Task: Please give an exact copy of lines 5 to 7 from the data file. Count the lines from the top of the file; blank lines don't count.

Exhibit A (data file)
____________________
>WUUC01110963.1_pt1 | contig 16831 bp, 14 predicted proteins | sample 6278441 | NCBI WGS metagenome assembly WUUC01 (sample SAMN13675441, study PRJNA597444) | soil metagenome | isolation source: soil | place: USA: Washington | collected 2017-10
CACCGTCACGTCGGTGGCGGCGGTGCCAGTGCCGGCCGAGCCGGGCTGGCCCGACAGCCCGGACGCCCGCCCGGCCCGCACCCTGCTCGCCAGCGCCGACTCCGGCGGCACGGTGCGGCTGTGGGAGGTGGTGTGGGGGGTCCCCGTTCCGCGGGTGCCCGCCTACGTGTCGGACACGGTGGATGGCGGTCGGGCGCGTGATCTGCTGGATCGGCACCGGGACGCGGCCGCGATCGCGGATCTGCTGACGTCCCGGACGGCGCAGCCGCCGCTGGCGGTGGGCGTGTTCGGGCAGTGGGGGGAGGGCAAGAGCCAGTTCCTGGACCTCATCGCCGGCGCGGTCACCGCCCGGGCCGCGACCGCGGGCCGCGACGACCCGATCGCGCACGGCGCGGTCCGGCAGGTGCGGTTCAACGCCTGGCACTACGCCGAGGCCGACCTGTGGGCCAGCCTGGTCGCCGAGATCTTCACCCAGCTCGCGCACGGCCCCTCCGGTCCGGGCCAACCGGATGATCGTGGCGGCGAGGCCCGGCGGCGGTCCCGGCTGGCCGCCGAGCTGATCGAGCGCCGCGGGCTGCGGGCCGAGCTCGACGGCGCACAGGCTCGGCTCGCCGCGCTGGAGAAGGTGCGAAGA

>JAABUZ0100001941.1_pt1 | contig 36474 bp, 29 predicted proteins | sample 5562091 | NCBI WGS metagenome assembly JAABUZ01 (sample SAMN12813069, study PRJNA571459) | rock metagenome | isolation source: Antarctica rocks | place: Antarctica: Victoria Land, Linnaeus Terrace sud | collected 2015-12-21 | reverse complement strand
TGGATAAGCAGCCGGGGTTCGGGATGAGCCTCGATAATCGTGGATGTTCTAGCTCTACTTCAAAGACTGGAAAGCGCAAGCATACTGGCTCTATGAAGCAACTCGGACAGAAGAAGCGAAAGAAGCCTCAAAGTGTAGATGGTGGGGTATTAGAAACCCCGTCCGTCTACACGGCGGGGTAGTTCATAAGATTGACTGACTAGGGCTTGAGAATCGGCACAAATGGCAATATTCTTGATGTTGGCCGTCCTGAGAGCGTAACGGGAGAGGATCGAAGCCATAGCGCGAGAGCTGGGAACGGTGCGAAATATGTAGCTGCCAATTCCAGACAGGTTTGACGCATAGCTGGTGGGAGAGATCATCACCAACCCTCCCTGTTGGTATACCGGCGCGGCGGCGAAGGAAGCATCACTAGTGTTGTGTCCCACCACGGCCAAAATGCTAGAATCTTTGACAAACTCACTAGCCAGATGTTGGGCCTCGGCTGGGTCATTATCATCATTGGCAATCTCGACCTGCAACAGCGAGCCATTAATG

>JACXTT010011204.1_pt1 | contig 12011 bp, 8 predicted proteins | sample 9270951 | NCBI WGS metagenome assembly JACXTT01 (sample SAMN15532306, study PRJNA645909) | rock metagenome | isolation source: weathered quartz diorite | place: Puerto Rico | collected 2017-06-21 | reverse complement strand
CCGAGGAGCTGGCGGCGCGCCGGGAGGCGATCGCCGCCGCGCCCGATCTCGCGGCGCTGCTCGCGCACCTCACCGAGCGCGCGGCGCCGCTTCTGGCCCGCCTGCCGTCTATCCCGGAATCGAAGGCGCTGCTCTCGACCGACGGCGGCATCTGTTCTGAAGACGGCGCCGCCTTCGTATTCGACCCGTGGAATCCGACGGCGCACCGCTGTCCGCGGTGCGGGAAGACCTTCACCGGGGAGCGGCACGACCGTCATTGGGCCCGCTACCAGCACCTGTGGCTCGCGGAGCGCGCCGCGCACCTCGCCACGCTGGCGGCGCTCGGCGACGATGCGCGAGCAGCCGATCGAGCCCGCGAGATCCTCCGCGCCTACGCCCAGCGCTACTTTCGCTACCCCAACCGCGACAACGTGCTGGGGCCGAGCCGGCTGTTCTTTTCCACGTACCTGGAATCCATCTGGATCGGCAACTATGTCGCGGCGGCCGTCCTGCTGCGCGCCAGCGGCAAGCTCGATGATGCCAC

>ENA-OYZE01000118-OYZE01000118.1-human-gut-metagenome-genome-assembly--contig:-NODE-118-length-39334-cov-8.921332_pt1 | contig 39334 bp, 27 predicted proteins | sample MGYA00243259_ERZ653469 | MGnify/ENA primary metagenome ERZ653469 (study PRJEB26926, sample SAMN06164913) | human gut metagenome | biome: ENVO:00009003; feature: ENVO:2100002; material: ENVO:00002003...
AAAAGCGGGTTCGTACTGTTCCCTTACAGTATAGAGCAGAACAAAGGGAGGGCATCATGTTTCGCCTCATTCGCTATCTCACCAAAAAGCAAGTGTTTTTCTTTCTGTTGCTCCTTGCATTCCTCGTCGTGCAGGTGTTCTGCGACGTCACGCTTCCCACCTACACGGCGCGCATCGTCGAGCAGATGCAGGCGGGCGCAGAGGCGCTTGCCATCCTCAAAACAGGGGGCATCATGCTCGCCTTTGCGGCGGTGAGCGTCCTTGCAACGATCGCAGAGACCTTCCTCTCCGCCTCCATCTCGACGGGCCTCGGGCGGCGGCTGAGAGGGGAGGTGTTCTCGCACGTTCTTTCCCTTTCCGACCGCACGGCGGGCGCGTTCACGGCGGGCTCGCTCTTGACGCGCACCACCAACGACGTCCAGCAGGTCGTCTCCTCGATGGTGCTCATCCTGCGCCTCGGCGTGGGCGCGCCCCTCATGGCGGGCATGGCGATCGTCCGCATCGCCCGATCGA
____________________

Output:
>JACXTT010011204.1_pt1 | contig 12011 bp, 8 predicted proteins | sample 9270951 | NCBI WGS metagenome assembly JACXTT01 (sample SAMN15532306, study PRJNA645909) | rock metagenome | isolation source: weathered quartz diorite | place: Puerto Rico | collected 2017-06-21 | reverse complement strand
CCGAGGAGCTGGCGGCGCGCCGGGAGGCGATCGCCGCCGCGCCCGATCTCGCGGCGCTGCTCGCGCACCTCACCGAGCGCGCGGCGCCGCTTCTGGCCCGCCTGCCGTCTATCCCGGAATCGAAGGCGCTGCTCTCGACCGACGGCGGCATCTGTTCTGAAGACGGCGCCGCCTTCGTATTCGACCCGTGGAATCCGACGGCGCACCGCTGTCCGCGGTGCGGGAAGACCTTCACCGGGGAGCGGCACGACCGTCATTGGGCCCGCTACCAGCACCTGTGGCTCGCGGAGCGCGCCGCGCACCTCGCCACGCTGGCGGCGCTCGGCGACGATGCGCGAGCAGCCGATCGAGCCCGCGAGATCCTCCGCGCCTACGCCCAGCGCTACTTTCGCTACCCCAACCGCGACAACGTGCTGGGGCCGAGCCGGCTGTTCTTTTCCACGTACCTGGAATCCATCTGGATCGGCAACTATGTCGCGGCGGCCGTCCTGCTGCGCGCCAGCGGCAAGCTCGATGATGCCAC

>ENA-OYZE01000118-OYZE01000118.1-human-gut-metagenome-genome-assembly--contig:-NODE-118-length-39334-cov-8.921332_pt1 | contig 39334 bp, 27 predicted proteins | sample MGYA00243259_ERZ653469 | MGnify/ENA primary metagenome ERZ653469 (study PRJEB26926, sample SAMN06164913) | human gut metagenome | biome: ENVO:00009003; feature: ENVO:2100002; material: ENVO:00002003...